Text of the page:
6. el wehbi Says:

    @Miss Good Egg:

    1) Different drivers use different techniques when drifting. I for one am not knowledgeable in the practice, but I have seen some great guys at work. Depending on the car, also what type of drive it has (e.g. front-wheel drive, rear wheel, or all-wheel) will make a huge difference. The Saudi car that you see in the video is front-wheel (if I remember correctly), so there is definitely a heavy application of speed, major steering lock (turned) and side-brake. Rear-wheel cars, if powerful enough, you can just use the throttle (heavy-application of it) and steering; side-brake can also be used.

    2) Regarding your buttons or paddles (+ and -), those only give you the benefit of summoning the gear that you want when you want. For example, you’re cruising on the highway at 100km/h, you decide you want to overtake the car in front of you by moving into the fast lane, you hit the minus button to down-shift to a lower gear (meaning more accelerating power), apply gas and voila… that car has been overtaken. To be perfectly honest, in most cars, automakers install them purely as a gimmick more than anything else… they add a sporty feel to a basic automatic transmission setup. That’s my opinion at least.

    I hope my answers were simple and helpful.

  7. il pazzo Says:

    anybody found what’s different between the two vids?
    in one hand u have guys that might end up doing this for a job and on the other u find guys that might (probably will) end up in body bags … culture culture how cruel u r

    • el wehbi Says:

      So true il pazzo!

      The Japanese would probably try to follow their passion and making a career out of it. Culture is cruel… ain’t it?

  8. Marzouq Says:

    The Japanese know how to pull things off smoothly! In Saudi they have nothing else to do so they go crazy! looool!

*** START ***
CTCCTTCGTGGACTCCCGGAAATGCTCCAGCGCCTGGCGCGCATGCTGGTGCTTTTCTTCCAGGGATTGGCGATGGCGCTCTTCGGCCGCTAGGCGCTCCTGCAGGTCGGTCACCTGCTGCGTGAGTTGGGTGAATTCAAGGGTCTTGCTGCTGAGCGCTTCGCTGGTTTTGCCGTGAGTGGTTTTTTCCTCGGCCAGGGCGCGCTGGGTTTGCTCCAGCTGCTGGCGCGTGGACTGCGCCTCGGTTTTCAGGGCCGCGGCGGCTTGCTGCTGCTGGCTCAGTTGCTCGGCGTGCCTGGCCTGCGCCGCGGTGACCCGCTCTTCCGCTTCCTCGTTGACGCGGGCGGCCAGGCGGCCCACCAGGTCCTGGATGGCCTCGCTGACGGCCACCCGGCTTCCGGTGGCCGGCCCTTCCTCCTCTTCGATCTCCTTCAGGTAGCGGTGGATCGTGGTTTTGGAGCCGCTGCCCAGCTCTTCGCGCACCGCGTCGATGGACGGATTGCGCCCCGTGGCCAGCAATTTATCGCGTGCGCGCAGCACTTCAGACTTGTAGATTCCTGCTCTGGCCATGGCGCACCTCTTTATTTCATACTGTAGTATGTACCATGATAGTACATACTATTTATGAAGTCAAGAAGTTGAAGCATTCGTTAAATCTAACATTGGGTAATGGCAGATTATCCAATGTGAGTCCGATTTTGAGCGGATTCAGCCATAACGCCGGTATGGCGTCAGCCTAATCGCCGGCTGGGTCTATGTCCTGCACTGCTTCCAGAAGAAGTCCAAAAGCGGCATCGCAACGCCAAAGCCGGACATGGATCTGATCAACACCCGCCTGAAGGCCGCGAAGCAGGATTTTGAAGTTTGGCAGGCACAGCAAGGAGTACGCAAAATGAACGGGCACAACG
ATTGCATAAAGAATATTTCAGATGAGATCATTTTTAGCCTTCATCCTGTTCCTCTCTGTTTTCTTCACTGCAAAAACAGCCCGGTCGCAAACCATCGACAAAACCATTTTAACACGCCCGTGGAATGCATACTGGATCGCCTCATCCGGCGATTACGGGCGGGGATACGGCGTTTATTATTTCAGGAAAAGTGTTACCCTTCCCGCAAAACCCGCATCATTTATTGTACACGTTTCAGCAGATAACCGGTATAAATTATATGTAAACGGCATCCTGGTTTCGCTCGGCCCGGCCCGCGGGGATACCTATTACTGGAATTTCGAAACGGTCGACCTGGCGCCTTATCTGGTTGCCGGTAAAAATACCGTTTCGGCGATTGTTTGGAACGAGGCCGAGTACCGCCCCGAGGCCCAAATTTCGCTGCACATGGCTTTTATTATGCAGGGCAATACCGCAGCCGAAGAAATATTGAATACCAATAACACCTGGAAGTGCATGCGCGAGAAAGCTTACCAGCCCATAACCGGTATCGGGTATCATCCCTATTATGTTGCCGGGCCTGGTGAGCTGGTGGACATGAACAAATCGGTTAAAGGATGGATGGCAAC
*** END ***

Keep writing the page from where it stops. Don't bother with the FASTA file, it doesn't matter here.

9. Miss Good Egg Says:

    My Bad el wehbi, I totally forgot I asked a question lol. Thanks for taking the time to answer. That’s what my brother told me. He said those + & – paddles are just for show but I wanted to believe they weren’t. It’s an AMG but the manual still feels automatic :/ I’ll try the drifting tips bishallaih 😛

    Thanks again 🙂

  10. el wehbi Says:

    No worries Miss Good Egg! AMG, huh? Those paddles might come in handy after all 😉

  11. The + and – are FAR from show only. You use them to control which gear you want your transmission to be in. They don’t actually make you any faster, they just put you in control of the car’s behavior.

    When you put the gear stick in D, the automatic transmissions takes care of the gear shifting depending on how fast you are going, how much you are pressing the accelerator pedal along with several others factors. Switching to the +/- is like telling the transmission thank you but I’m gonna take over the gear shifting now.

    When it comes to drifting (the proper Japanese way), you’ll need a rear wheel drive car with either a manual transmission or an auto with +/-. You must use the +/- in an auto car because leaving it in D means the trans car down/upshift at any time during drifting and that can make it pretty difficult to control the car.

    Hope that helps.

    • el wehbi Says:

      Thanks for joining the conversation Othman 🙂

      In most normal cars, the + and – transmissions don’t really need to be there. Case in point, Kia or Toyota 4-cylinder powered 4-door cars (purely an example… many more out there).

      Obviously, in more powerful cars with sportier dynamics, you’re totally right… there is a reason they’re there.

      Miss Good Egg (reader who commented above) turns out to own an AMG. Paddles are definitely beneficial in that kind of a car.

      Thanks again for the extra input and drifting knowledge. Always appreciated here at Brake Banzeen!

  12. Miss Good Egg Says:

    Wow thanks guys! Now I have so many tips to consider before I try anything out 🙂